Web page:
Photograph by Larry Sharkey / Los Angeles Times
Albert Clark Reed, photographed at his mother's Glendale home in 1958.
nd here's where we meet Alfred Cole Reese in 1958. He's lanky and muscular; tough and wiry and completely bald. He's wearing jeans and a heavy denim work shirt with sleeves rolled up, exposing muscular arms. Alfred looks like a hardened endurance runner. His face is lean and his eyes are tired and sad, The Times said.
Alfred could fill in some of the missing pages of his life--what he did after he disappeared--but he couldn't explain why.
After selling the car that morning, he took a bus to Phoenix, where he got a job through the Teamsters moving freight. Eventually, he wound up working with horses and became a racetrack groom, migrating from Del Mar to Santa Anita to Hollywood Park, wherever there was a job.
Horses, he said, are "wonderful, intelligent, sensible creatures. I enjoy working with them."
No one suspected he had ever been a leading scientist, The Times said. In fact, nobody around the racetracks ever showed much interest in what he had done with his life. All they knew is that Alfred had a good way with horses. "One of the best grooms I ever had," his employer told The Times. If it hadn't been for a new law that racetrack employees had to be fingerprinted, Alfred's earlier life might have remained a secret forever.
In looking at Albert's story, some people saw a rebel courageously abandoning the 1950s rat race run by the men in the gray flannel suits.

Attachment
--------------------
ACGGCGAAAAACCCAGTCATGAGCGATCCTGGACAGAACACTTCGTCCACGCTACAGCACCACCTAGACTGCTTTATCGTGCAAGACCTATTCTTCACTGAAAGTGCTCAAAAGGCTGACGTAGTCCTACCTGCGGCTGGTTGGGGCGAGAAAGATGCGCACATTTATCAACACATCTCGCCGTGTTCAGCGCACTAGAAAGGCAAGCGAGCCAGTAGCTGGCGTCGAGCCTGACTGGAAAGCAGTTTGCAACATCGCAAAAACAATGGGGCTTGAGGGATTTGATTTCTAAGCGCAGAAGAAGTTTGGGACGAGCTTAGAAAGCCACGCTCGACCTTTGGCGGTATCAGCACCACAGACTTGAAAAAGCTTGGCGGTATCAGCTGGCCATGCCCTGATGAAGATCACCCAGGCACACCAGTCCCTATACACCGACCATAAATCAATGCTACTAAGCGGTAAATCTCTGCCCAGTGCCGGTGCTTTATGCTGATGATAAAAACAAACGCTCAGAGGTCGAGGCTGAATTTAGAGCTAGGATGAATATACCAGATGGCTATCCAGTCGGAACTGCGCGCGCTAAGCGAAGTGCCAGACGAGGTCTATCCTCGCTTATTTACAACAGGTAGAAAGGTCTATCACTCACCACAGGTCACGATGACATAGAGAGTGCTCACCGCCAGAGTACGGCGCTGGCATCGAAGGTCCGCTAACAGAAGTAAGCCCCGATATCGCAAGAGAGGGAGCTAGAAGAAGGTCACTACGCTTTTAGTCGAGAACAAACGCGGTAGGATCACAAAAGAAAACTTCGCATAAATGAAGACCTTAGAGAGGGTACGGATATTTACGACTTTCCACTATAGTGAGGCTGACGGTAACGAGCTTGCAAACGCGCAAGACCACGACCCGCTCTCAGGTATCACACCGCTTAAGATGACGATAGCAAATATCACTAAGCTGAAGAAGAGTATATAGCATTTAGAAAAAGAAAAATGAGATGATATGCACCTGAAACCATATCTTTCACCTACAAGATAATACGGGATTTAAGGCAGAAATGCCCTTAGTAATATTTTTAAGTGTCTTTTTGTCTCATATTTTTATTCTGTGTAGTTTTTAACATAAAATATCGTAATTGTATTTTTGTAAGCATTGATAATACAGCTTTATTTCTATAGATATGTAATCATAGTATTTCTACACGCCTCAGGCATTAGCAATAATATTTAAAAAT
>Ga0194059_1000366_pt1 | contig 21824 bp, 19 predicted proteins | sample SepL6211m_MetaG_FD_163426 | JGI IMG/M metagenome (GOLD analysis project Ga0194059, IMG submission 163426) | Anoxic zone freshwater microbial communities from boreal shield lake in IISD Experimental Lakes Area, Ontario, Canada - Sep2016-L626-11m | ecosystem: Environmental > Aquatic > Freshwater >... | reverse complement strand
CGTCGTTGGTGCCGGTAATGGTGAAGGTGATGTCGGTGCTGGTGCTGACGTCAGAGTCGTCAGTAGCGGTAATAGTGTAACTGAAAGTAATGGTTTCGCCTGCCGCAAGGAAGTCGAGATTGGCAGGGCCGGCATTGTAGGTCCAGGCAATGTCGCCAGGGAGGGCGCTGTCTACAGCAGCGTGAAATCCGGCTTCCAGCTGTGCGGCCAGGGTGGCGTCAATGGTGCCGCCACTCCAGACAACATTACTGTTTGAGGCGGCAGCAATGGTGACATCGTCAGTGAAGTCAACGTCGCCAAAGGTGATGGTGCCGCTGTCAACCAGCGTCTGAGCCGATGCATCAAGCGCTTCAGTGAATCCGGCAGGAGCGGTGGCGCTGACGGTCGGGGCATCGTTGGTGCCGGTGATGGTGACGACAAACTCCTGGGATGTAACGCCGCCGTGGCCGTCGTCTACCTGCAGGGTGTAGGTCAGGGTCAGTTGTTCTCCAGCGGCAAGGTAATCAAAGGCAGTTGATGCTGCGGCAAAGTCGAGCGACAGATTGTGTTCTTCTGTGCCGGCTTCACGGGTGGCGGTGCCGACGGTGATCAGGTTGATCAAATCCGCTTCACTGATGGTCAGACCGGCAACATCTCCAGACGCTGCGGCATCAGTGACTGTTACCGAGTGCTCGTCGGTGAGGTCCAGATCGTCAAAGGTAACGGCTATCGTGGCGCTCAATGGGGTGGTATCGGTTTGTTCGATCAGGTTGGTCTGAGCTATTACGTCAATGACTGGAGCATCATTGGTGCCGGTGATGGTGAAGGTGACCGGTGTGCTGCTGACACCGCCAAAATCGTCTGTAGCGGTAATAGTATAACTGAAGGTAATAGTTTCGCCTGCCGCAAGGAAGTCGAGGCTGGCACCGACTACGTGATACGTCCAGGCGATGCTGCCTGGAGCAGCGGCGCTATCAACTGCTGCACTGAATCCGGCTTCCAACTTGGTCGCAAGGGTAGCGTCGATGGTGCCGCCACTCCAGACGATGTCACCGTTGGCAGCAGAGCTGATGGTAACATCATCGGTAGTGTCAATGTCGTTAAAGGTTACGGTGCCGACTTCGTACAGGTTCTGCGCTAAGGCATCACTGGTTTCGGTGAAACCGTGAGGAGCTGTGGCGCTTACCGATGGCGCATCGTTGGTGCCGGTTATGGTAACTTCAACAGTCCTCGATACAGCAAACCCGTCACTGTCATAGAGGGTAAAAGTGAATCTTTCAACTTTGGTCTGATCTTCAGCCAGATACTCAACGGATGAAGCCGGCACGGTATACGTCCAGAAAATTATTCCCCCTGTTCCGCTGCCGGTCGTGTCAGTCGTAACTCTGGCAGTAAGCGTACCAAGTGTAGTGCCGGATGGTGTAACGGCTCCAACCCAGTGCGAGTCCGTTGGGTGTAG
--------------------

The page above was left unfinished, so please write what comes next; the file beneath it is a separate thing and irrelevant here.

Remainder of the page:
A Times op-ed piece by Al Thrasher said: "Albert gave all the normal indications of being perfectly willing to follow the accepted pattern of behavior--hit the ball hard; make as much money as possible; climb as far and as fast as possible and try not to step too hard on the faces of others as you mount; join the right organization and whoop it up for progress and conformity; keep your affairs in order; make a will and be ready to lean quietly forward over your desk and expire from either a heart attack or a cerebral hemorrhage at the age of 52.
"But one day Albert Clark Reed looked around him and said: 'Nuts.' "
A reader replied:
"Any major change we make in life, especially a drastic one, takes courage... but to abandon one's family, to run away from any responsibility or obligation can hardly be classed or praised as wise and courageous."
The only man who could actually explain his behavior was at a total loss for why he vanished.
"Time and time again, he closed his eyes for long seconds after a question, his facial muscles working, his tired mind focusing futilely on blurred pictures," The Times said.
"And time and time again, he answered softly:
" 'I can't recall ...
" 'I don't know ...
" 'I'm so confused.' "
At first, Albert said he intended to keep on working with horses. He had a warm reunion with Timmy, but decided that his son was better off with relatives.
By 1959, with some refresher classes at UCLA, Albert was once again in the aerospace industry, at Del Mar Engineering Laboratories, which made weapons training systems for interceptor pilots. He was living with a family in Brentwood and had bought a horse. "It seemed to me that maybe I could contribute something to our national security," he said.
He still couldn't provide an answer to the eternal question of why he vanished.
An anonymous reporter asked whether he thought he might someday return to the stables.
"You can never tell," he said.
And with that, Albert disappeared from the pages of The Times.
Postcript: After Florence died, an attorney handling her estate discovered that she had a secret life as well. Using the name Florence Green, she had hidden $17,500 ($133,571.50 USD 2007) in cash and jewelry in five Pasadena banks.